Scientists found frozen plant fossils, preserved under a mile of ice on Greenland. The discovery helps confirm a new and troubling understanding that the Greenland Ice Sheet has melted entirely during recent warm periods in Earth’s history — like the one we are now creating with human-caused climate change. The new study provides strong evidence that Greenland is more sensitive to climate change than previously understood — and at risk of irreversibly melting.
In 1966, US Army scientists drilled down through nearly a mile of ice in northwestern Greenland — and pulled up a fifteen-foot-long tube of dirt from the bottom. Then this frozen sediment was lost in a freezer for decades. It was accidentally rediscovered in 2017.
In 2019, University of Vermont scientist Andrew Christ looked at it through his microscope — and couldn’t believe what he was seeing: twigs and leaves instead of just sand and rock. That suggested that the ice was gone in the recent geologic past — and that a vegetated landscape, perhaps a boreal forest, stood where a mile-deep ice sheet as big as Alaska stands today.
Over the last year, Christ and an international team of scientists — led by Paul Bierman at UVM, Joerg Schaefer at Columbia University and Dorthe Dahl-Jensen at the University of Copenhagen — have studied these one-of-a-kind fossil plants and sediment from the bottom of Greenland. Their results show that most, or all, of Greenland must have been ice-free within the last million years, perhaps even the last few hundred-thousand years.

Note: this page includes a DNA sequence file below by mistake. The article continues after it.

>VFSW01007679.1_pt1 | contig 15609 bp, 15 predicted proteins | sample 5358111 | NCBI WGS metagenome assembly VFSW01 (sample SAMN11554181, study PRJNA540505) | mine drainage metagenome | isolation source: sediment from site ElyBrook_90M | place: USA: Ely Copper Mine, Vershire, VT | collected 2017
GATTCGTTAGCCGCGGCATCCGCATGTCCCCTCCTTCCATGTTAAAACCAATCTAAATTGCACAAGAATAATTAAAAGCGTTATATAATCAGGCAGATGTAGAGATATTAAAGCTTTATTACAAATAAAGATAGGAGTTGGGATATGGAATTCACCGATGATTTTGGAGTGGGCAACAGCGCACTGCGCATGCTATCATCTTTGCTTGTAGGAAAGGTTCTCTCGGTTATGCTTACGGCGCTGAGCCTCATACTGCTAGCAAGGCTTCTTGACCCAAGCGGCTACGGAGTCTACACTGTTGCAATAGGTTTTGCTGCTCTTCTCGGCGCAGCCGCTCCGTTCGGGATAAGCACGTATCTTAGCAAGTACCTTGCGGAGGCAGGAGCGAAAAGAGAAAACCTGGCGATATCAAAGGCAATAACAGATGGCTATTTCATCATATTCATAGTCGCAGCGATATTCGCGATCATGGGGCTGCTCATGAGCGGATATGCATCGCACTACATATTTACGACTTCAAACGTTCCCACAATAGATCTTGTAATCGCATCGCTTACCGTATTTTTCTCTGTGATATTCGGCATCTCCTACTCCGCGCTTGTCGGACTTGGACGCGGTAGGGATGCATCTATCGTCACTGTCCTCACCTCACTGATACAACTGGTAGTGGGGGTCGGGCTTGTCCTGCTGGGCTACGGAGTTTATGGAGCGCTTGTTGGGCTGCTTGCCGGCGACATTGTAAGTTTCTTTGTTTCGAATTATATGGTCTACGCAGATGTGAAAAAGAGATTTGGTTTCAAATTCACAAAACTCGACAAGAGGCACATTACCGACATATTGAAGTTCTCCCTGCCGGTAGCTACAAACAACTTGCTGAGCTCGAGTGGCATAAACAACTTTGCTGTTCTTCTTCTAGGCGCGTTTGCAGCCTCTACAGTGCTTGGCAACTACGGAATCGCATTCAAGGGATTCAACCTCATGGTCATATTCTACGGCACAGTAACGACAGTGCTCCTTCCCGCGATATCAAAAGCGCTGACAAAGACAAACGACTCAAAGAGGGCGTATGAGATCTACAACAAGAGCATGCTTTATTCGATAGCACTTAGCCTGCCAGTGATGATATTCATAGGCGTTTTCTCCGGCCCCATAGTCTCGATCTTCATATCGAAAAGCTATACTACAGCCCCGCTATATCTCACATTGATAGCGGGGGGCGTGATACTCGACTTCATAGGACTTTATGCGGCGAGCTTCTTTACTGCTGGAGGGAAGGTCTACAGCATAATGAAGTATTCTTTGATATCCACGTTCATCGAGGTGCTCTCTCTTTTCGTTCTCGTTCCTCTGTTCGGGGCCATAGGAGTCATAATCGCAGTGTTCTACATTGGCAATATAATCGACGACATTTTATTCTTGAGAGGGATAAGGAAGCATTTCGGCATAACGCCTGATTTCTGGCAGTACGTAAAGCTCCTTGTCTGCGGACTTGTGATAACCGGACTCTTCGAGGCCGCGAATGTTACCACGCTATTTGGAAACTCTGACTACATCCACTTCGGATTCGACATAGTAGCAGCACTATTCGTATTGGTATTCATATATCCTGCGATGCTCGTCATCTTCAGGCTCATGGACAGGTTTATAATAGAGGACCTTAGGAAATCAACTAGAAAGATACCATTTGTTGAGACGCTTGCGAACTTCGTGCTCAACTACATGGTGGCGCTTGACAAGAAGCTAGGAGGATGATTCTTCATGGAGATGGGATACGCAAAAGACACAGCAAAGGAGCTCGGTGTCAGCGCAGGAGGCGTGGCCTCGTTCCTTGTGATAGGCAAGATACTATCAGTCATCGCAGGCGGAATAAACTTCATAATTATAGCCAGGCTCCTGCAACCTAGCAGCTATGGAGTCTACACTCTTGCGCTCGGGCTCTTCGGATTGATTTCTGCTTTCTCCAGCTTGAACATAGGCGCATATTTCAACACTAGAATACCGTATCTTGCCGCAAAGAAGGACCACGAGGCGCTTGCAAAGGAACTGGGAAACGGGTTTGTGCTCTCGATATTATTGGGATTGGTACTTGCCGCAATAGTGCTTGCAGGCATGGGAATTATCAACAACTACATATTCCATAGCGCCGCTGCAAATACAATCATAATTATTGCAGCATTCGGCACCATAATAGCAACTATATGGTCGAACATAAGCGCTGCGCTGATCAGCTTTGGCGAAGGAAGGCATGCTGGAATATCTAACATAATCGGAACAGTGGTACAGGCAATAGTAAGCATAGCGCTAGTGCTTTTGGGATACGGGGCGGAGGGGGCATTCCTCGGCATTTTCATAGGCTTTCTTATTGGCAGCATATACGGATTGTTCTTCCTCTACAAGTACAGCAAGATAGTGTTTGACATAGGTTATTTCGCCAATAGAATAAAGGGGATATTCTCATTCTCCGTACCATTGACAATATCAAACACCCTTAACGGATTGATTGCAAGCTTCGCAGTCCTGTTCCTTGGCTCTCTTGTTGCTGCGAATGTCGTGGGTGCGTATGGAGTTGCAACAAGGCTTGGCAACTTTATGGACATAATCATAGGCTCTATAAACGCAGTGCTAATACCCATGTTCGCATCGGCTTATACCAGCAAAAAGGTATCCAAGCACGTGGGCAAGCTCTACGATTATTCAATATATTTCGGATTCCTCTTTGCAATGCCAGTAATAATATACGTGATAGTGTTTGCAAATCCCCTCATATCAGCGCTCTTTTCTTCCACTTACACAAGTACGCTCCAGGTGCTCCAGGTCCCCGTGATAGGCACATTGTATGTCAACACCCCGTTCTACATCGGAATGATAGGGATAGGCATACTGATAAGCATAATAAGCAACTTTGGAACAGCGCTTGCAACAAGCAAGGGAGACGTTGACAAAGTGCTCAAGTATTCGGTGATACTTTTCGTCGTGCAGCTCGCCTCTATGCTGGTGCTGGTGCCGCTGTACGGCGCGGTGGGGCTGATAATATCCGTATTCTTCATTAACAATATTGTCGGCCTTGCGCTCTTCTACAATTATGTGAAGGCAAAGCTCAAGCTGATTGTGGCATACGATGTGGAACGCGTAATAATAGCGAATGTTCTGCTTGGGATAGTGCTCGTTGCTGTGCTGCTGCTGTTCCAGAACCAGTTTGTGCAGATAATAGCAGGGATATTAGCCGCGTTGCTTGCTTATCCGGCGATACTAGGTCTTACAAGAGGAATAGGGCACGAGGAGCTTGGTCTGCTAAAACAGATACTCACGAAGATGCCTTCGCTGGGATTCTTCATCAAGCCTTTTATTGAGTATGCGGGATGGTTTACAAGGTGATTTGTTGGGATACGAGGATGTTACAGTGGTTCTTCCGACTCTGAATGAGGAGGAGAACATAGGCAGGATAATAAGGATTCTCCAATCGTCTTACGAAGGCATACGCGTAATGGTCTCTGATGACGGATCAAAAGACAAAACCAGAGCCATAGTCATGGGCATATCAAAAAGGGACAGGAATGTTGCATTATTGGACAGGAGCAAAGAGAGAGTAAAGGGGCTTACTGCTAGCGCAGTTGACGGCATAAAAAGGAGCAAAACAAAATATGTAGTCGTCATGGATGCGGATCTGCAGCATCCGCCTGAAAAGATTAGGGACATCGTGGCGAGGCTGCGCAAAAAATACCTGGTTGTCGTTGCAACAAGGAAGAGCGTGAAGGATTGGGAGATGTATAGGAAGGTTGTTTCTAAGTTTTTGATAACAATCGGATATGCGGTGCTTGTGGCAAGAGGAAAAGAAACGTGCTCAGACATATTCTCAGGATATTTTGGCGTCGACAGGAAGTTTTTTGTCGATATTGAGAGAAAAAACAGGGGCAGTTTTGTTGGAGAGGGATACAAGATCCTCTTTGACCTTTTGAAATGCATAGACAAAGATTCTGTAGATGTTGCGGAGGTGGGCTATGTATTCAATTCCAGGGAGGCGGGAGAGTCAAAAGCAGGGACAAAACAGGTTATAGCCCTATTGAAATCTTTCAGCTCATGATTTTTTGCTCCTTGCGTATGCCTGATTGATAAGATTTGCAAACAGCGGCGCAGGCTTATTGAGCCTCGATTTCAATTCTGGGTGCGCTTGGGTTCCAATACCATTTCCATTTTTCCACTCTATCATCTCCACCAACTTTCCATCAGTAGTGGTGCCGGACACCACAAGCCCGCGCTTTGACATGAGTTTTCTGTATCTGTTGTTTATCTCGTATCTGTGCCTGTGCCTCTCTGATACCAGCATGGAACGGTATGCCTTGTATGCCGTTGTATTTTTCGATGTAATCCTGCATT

“Ice sheets typically pulverize and destroy everything in their path,” says Christ, “but what we discovered was delicate plant structures — perfectly preserved. They’re fossils, but they look like they died yesterday. It’s a time capsule of what used to live on Greenland that we wouldn’t be able to find anywhere else.”
The discovery helps confirm a new and troubling understanding that the Greenland ice has melted off entirely during recent warm periods in Earth’s history — periods like the one we are now creating with human-caused climate change.
Understanding the Greenland Ice Sheet in the past is critical for predicting how it will respond to climate warming in the future and how quickly it will melt. Since some twenty feet of sea-level rise is tied up in Greenland’s ice, every coastal city in the world is at risk. The new study provides the strongest evidence yet that Greenland is more fragile and sensitive to climate change than previously understood — and at grave risk of irreversibly melting off.